As I get advance in years, my chest has slipped, big time. But I refuse to leave it down there. I have a friend who just had a baby, and told me we were the same size until she gave birth and I continued with the same shape.
True, I may not be able to raise it back to its former level, but I can certainly do something to lower the size of the spare tire at my belt line.
Speaking of belt lines, my waist measurement is at the limit of the pants I wear and I am beginning to see why some women lay on their bed to button their pants.
How did this happen? Well, it helps when you have a chef living with you and preparing restaurant-level dinners every night. I will, I am sure receive comments that no one opens my mouth for me and forces me to eat., and that is indeed true. But the chef is my well-though-of son-in-law, and my serving hand is an independent entity.
Of course it did not happen overnight and I take responsibility for every pound. My caloric intake is greater than my caloric output, and working all day at a desk job does not help my situation.
Be that as it may, my belt line is there, daring me to shrink it. I can never resist a challenge and have already started taking steps to lessen my food intake at other times than dinner, when I try to limit myself to what is put on my plate. The basic advice for diet is avoid processed foods, sugar, sodas, and second helpings.
I know I must also exercise to lose my egg-shape, so I turned to my all-knowing advisor, the Internet and entered “waist reducing exercises.” There were some 319,000 responses, with advice similar to each other, pretty much all recommending exercises where the middle section is bent and flexed, and the legs are used as counter-balancing weights.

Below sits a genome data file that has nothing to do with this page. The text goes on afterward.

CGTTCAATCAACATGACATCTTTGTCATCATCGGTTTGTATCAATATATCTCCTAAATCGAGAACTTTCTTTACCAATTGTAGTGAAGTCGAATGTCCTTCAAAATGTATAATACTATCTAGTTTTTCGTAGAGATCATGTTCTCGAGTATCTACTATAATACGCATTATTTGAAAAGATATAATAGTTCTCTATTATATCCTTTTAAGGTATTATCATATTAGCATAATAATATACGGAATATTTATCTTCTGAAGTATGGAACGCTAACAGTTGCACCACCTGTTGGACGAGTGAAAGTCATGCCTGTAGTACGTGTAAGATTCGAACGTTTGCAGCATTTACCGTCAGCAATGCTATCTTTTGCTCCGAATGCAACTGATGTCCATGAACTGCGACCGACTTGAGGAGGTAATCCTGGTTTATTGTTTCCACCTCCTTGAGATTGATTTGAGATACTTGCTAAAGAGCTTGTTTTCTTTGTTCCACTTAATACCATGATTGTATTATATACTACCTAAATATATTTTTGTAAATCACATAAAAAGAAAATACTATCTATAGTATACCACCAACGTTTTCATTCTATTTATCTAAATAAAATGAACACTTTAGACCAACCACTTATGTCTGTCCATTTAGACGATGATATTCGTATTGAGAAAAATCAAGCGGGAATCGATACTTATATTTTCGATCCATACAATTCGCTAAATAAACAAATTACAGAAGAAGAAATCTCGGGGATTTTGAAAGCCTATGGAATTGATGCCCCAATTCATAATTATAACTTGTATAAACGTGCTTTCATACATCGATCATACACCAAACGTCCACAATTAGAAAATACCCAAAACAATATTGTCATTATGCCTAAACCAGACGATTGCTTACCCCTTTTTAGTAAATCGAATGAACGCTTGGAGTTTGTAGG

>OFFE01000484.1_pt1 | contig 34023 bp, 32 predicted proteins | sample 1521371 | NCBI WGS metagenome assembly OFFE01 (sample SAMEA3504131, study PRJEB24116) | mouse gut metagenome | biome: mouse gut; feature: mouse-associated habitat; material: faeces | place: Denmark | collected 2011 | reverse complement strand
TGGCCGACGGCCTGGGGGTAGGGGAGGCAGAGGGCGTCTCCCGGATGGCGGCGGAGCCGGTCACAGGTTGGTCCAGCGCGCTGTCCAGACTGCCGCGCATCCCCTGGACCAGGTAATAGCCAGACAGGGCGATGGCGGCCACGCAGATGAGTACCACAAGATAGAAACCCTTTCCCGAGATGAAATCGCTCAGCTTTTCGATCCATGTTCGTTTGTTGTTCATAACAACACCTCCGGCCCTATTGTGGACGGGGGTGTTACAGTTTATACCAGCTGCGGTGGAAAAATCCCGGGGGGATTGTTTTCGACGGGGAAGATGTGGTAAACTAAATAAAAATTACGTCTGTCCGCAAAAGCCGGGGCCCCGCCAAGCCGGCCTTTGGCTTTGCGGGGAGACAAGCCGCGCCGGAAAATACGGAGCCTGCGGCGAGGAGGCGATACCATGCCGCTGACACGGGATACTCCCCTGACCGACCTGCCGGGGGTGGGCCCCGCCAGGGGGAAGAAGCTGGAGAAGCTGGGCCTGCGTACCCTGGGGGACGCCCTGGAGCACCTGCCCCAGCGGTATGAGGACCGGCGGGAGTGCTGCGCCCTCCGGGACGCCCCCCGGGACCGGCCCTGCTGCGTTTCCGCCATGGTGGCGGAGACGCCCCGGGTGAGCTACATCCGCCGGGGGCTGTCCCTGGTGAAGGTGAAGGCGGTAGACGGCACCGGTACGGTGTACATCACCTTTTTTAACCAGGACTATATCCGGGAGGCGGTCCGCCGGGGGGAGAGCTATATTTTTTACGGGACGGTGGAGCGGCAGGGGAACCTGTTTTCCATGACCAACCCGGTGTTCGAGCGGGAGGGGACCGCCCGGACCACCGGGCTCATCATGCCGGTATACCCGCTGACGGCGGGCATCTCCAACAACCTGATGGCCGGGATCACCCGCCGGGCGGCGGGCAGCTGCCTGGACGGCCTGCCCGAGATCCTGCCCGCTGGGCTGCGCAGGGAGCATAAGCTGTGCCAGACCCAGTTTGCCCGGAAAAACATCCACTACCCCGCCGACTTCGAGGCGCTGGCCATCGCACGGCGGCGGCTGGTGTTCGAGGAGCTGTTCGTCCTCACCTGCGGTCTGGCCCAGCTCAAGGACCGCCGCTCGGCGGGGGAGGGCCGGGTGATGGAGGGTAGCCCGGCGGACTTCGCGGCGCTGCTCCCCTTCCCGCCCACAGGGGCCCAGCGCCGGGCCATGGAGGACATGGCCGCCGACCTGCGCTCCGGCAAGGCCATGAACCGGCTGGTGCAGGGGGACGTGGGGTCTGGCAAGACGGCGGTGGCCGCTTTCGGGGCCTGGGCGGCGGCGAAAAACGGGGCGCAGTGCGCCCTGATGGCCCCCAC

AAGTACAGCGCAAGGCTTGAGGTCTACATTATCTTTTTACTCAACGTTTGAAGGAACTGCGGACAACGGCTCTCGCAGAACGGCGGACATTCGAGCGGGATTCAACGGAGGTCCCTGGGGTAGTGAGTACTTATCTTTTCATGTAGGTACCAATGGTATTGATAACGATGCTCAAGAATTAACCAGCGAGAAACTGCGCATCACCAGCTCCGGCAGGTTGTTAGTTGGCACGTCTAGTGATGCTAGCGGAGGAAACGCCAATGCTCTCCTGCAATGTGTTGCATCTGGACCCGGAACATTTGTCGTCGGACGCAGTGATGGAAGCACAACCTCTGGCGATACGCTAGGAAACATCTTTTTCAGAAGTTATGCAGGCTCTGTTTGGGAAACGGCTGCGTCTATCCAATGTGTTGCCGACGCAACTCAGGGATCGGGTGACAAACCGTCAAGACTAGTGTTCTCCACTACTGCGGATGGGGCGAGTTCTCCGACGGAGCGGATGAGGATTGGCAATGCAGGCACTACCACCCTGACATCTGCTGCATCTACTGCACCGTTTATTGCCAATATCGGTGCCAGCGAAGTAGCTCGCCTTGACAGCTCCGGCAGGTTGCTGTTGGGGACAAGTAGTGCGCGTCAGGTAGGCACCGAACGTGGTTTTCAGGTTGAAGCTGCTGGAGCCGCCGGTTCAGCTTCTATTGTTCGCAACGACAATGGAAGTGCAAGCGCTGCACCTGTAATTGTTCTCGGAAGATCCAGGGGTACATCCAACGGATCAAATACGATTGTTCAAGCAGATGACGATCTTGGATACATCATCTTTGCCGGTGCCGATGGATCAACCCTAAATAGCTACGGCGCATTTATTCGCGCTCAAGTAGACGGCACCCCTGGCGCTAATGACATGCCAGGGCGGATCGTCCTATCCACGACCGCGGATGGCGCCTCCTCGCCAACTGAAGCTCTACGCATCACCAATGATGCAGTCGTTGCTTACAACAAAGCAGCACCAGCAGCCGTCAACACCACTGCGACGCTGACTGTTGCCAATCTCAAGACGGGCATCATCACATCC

Exercise is something like signing up for torture. It is far from pleasant, regardless of the smiles the TV ads have the actors put on their faces. The key thing to accomplish is commitment– doing it every day. But can I make the time? To lose a pound a week, calculations tell me that I must walk at 2mph for 90 minutes a day, every day.
The next thing for me to accomplish is cardio exercises, that out-of-breath stuff, like running. I ran in my earlier life and even ran a marathon in 4 hours. When I stopped running, it was sudden. I just quit because I didn’t have to anymore. My back tightened up and I could not stand up for almost a month.
But cardio has to be worked on every day. I have never been very fit (other than marathon training), and some of the recommended cardio exercises are beyond me doing for the full routine, like the “100” of lifting your legs straight up, then down 100 times. I can’t do that many. Sit ups are another exercise I have to train to do. I cannot sit up straight from a lying down position. To get into the Armed Forces, a person has to do 50 sit ups without resting, with hands clasped behind the neck. I can do three.
Another thing I did not know is that there is a difference is exercising the transverse muscles running across your front from the oblique muscles running across your side, which, as they add muscle, will make you look wider.
Other exercises are the bridge (I can do that), pushups (I can do five on my knees), bench dips and horizontal planks. And in the et cetera category is dancing, hula hoop action, dumbbells, yoga and Pilates.
I saw a segment the other day that said there were only two exercises to do to be fit and to do them in a countdown routine, starting with 30 reps and counting down to one each time you start a set. Those two routines were the dumbbell (or kettlebell) swing (between your legs) and the squat thrust (squatting with hands on the floor, kicking back to a pushup position and return).